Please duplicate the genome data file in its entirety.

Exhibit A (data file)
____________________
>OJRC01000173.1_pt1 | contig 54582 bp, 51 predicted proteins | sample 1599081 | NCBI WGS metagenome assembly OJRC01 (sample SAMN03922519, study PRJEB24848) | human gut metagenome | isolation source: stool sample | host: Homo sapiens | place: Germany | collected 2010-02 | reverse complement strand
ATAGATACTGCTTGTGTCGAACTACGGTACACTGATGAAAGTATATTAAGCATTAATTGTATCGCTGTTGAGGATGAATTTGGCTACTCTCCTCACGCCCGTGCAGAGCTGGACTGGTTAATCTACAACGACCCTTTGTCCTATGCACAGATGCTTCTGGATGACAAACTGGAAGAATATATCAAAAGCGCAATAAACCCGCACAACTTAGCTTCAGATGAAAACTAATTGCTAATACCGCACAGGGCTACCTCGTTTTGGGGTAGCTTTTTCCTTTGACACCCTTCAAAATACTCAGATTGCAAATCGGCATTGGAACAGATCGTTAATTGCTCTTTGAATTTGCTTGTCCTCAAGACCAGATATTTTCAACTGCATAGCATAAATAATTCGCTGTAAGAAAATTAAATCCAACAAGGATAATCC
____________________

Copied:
>OJRC01000173.1_pt1 | contig 54582 bp, 51 predicted proteins | sample 1599081 | NCBI WGS metagenome assembly OJRC01 (sample SAMN03922519, study PRJEB24848) | human gut metagenome | isolation source: stool sample | host: Homo sapiens | place: Germany | collected 2010-02 | reverse complement strand
ATAGATACTGCTTGTGTCGAACTACGGTACACTGATGAAAGTATATTAAGCATTAATTGTATCGCTGTTGAGGATGAATTTGGCTACTCTCCTCACGCCCGTGCAGAGCTGGACTGGTTAATCTACAACGACCCTTTGTCCTATGCACAGATGCTTCTGGATGACAAACTGGAAGAATATATCAAAAGCGCAATAAACCCGCACAACTTAGCTTCAGATGAAAACTAATTGCTAATACCGCACAGGGCTACCTCGTTTTGGGGTAGCTTTTTCCTTTGACACCCTTCAAAATACTCAGATTGCAAATCGGCATTGGAACAGATCGTTAATTGCTCTTTGAATTTGCTTGTCCTCAAGACCAGATATTTTCAACTGCATAGCATAAATAATTCGCTGTAAGAAAATTAAATCCAACAAGGATAATCC